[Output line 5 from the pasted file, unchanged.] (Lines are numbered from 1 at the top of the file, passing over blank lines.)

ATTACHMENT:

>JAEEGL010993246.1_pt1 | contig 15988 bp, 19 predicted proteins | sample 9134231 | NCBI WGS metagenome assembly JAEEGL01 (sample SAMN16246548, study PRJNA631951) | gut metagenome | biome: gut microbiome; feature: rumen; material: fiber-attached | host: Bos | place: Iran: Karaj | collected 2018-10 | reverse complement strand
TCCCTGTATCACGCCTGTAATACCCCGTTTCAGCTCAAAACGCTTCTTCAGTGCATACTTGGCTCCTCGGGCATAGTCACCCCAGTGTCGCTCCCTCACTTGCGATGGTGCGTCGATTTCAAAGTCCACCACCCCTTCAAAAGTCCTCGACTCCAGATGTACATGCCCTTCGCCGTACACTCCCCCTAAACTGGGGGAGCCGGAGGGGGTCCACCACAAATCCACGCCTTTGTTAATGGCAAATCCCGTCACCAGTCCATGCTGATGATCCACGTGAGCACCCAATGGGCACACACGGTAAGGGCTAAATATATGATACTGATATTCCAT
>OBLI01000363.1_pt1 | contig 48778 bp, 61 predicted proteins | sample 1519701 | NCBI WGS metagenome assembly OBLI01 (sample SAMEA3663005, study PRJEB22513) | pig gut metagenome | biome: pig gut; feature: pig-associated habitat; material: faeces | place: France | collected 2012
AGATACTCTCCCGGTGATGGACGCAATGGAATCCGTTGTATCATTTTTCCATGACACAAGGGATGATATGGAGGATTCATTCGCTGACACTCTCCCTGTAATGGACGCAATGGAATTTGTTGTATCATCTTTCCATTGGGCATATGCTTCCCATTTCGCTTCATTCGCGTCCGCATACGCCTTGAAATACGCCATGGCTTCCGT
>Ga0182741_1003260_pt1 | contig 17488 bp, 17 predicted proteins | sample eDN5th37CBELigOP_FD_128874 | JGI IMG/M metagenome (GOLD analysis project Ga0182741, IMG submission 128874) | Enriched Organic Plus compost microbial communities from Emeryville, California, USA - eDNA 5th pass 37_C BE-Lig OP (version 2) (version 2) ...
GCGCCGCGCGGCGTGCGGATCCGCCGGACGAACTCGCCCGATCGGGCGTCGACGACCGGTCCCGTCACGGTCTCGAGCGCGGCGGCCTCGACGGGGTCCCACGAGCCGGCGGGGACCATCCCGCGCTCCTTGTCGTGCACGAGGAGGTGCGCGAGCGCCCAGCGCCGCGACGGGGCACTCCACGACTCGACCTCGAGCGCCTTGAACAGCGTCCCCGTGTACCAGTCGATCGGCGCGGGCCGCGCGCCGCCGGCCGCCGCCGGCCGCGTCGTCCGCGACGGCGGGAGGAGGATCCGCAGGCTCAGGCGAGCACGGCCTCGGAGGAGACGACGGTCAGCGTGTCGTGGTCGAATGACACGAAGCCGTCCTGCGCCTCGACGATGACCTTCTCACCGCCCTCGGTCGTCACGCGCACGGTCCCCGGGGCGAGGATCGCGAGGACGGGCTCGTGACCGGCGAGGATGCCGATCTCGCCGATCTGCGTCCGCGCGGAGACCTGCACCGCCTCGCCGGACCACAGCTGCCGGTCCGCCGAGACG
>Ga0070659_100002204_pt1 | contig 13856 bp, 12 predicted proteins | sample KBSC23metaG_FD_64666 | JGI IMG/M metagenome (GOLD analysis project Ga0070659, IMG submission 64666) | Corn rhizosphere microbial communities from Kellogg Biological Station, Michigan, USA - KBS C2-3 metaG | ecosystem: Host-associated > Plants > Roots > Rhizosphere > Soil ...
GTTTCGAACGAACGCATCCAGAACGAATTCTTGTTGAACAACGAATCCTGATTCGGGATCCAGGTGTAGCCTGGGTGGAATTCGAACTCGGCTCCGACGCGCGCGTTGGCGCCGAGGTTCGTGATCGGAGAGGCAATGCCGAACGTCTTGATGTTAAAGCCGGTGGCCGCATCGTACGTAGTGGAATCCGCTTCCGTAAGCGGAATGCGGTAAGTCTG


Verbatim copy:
>Ga0182741_1003260_pt1 | contig 17488 bp, 17 predicted proteins | sample eDN5th37CBELigOP_FD_128874 | JGI IMG/M metagenome (GOLD analysis project Ga0182741, IMG submission 128874) | Enriched Organic Plus compost microbial communities from Emeryville, California, USA - eDNA 5th pass 37_C BE-Lig OP (version 2) (version 2) ...